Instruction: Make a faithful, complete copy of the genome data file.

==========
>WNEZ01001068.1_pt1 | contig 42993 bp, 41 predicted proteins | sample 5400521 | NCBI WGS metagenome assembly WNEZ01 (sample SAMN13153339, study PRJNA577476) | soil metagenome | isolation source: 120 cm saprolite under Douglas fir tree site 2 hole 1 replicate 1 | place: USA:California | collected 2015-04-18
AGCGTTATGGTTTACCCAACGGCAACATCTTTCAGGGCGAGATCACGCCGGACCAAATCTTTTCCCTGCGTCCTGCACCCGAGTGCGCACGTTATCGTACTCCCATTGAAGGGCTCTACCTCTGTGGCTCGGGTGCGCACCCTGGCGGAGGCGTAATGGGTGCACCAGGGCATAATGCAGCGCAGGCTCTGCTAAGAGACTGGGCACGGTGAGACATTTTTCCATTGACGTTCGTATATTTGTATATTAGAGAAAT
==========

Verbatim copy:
>WNEZ01001068.1_pt1 | contig 42993 bp, 41 predicted proteins | sample 5400521 | NCBI WGS metagenome assembly WNEZ01 (sample SAMN13153339, study PRJNA577476) | soil metagenome | isolation source: 120 cm saprolite under Douglas fir tree site 2 hole 1 replicate 1 | place: USA:California | collected 2015-04-18
AGCGTTATGGTTTACCCAACGGCAACATCTTTCAGGGCGAGATCACGCCGGACCAAATCTTTTCCCTGCGTCCTGCACCCGAGTGCGCACGTTATCGTACTCCCATTGAAGGGCTCTACCTCTGTGGCTCGGGTGCGCACCCTGGCGGAGGCGTAATGGGTGCACCAGGGCATAATGCAGCGCAGGCTCTGCTAAGAGACTGGGCACGGTGAGACATTTTTCCATTGACGTTCGTATATTTGTATATTAGAGAAAT